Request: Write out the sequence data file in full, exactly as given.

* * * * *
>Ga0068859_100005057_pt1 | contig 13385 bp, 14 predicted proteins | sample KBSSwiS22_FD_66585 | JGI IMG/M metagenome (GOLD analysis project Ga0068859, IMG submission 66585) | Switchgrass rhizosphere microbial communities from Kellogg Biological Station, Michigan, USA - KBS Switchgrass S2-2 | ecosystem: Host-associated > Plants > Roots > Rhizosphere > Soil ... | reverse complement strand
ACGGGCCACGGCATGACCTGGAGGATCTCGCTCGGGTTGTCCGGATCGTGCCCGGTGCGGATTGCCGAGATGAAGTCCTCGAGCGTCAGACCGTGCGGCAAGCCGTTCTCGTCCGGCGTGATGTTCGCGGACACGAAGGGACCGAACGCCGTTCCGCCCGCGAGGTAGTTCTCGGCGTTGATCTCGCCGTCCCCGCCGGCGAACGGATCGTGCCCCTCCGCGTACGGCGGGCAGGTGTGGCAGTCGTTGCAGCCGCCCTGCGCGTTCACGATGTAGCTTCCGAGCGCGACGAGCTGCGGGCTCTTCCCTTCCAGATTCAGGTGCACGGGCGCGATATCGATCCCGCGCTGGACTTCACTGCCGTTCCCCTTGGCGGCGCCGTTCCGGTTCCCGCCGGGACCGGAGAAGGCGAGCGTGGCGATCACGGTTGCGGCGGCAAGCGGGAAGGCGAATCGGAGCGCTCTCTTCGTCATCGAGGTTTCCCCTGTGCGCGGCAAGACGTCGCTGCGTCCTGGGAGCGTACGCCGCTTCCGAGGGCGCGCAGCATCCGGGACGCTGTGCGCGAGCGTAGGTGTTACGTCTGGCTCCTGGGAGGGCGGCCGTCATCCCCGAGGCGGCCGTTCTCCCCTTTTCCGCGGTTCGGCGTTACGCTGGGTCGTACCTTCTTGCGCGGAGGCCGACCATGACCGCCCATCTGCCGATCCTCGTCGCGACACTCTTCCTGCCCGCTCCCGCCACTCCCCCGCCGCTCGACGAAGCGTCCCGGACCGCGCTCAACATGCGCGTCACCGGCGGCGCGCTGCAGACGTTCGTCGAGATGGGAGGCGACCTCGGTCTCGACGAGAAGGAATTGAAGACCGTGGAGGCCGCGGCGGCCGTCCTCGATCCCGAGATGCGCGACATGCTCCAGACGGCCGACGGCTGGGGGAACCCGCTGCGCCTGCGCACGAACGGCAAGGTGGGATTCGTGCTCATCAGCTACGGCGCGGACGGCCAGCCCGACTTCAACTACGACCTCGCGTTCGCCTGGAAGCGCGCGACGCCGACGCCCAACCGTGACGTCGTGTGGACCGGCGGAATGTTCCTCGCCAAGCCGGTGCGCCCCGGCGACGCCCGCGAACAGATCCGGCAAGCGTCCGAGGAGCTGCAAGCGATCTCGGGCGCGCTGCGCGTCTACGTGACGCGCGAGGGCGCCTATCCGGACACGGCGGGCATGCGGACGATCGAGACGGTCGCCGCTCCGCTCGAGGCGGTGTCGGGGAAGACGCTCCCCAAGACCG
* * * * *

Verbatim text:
>Ga0068859_100005057_pt1 | contig 13385 bp, 14 predicted proteins | sample KBSSwiS22_FD_66585 | JGI IMG/M metagenome (GOLD analysis project Ga0068859, IMG submission 66585) | Switchgrass rhizosphere microbial communities from Kellogg Biological Station, Michigan, USA - KBS Switchgrass S2-2 | ecosystem: Host-associated > Plants > Roots > Rhizosphere > Soil ... | reverse complement strand
ACGGGCCACGGCATGACCTGGAGGATCTCGCTCGGGTTGTCCGGATCGTGCCCGGTGCGGATTGCCGAGATGAAGTCCTCGAGCGTCAGACCGTGCGGCAAGCCGTTCTCGTCCGGCGTGATGTTCGCGGACACGAAGGGACCGAACGCCGTTCCGCCCGCGAGGTAGTTCTCGGCGTTGATCTCGCCGTCCCCGCCGGCGAACGGATCGTGCCCCTCCGCGTACGGCGGGCAGGTGTGGCAGTCGTTGCAGCCGCCCTGCGCGTTCACGATGTAGCTTCCGAGCGCGACGAGCTGCGGGCTCTTCCCTTCCAGATTCAGGTGCACGGGCGCGATATCGATCCCGCGCTGGACTTCACTGCCGTTCCCCTTGGCGGCGCCGTTCCGGTTCCCGCCGGGACCGGAGAAGGCGAGCGTGGCGATCACGGTTGCGGCGGCAAGCGGGAAGGCGAATCGGAGCGCTCTCTTCGTCATCGAGGTTTCCCCTGTGCGCGGCAAGACGTCGCTGCGTCCTGGGAGCGTACGCCGCTTCCGAGGGCGCGCAGCATCCGGGACGCTGTGCGCGAGCGTAGGTGTTACGTCTGGCTCCTGGGAGGGCGGCCGTCATCCCCGAGGCGGCCGTTCTCCCCTTTTCCGCGGTTCGGCGTTACGCTGGGTCGTACCTTCTTGCGCGGAGGCCGACCATGACCGCCCATCTGCCGATCCTCGTCGCGACACTCTTCCTGCCCGCTCCCGCCACTCCCCCGCCGCTCGACGAAGCGTCCCGGACCGCGCTCAACATGCGCGTCACCGGCGGCGCGCTGCAGACGTTCGTCGAGATGGGAGGCGACCTCGGTCTCGACGAGAAGGAATTGAAGACCGTGGAGGCCGCGGCGGCCGTCCTCGATCCCGAGATGCGCGACATGCTCCAGACGGCCGACGGCTGGGGGAACCCGCTGCGCCTGCGCACGAACGGCAAGGTGGGATTCGTGCTCATCAGCTACGGCGCGGACGGCCAGCCCGACTTCAACTACGACCTCGCGTTCGCCTGGAAGCGCGCGACGCCGACGCCCAACCGTGACGTCGTGTGGACCGGCGGAATGTTCCTCGCCAAGCCGGTGCGCCCCGGCGACGCCCGCGAACAGATCCGGCAAGCGTCCGAGGAGCTGCAAGCGATCTCGGGCGCGCTGCGCGTCTACGTGACGCGCGAGGGCGCCTATCCGGACACGGCGGGCATGCGGACGATCGAGACGGTCGCCGCTCCGCTCGAGGCGGTGTCGGGGAAGACGCTCCCCAAGACCG